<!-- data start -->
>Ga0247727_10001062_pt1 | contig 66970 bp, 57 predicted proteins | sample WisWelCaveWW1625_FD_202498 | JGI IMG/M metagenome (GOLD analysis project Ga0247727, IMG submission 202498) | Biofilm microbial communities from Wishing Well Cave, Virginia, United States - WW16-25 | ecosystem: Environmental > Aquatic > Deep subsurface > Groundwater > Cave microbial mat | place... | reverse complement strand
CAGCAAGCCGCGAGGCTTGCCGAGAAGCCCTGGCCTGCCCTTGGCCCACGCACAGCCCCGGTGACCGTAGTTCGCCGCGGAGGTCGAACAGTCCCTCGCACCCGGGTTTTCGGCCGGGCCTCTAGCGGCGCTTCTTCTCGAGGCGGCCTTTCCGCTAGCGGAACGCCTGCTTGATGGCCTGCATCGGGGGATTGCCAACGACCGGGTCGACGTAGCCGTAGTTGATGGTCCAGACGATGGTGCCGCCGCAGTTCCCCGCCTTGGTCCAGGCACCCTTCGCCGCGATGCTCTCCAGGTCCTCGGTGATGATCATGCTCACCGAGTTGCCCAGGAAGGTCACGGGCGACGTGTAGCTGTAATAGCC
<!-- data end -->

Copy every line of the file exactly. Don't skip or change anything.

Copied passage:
>Ga0247727_10001062_pt1 | contig 66970 bp, 57 predicted proteins | sample WisWelCaveWW1625_FD_202498 | JGI IMG/M metagenome (GOLD analysis project Ga0247727, IMG submission 202498) | Biofilm microbial communities from Wishing Well Cave, Virginia, United States - WW16-25 | ecosystem: Environmental > Aquatic > Deep subsurface > Groundwater > Cave microbial mat | place... | reverse complement strand
CAGCAAGCCGCGAGGCTTGCCGAGAAGCCCTGGCCTGCCCTTGGCCCACGCACAGCCCCGGTGACCGTAGTTCGCCGCGGAGGTCGAACAGTCCCTCGCACCCGGGTTTTCGGCCGGGCCTCTAGCGGCGCTTCTTCTCGAGGCGGCCTTTCCGCTAGCGGAACGCCTGCTTGATGGCCTGCATCGGGGGATTGCCAACGACCGGGTCGACGTAGCCGTAGTTGATGGTCCAGACGATGGTGCCGCCGCAGTTCCCCGCCTTGGTCCAGGCACCCTTCGCCGCGATGCTCTCCAGGTCCTCGGTGATGATCATGCTCACCGAGTTGCCCAGGAAGGTCACGGGCGACGTGTAGCTGTAATAGCC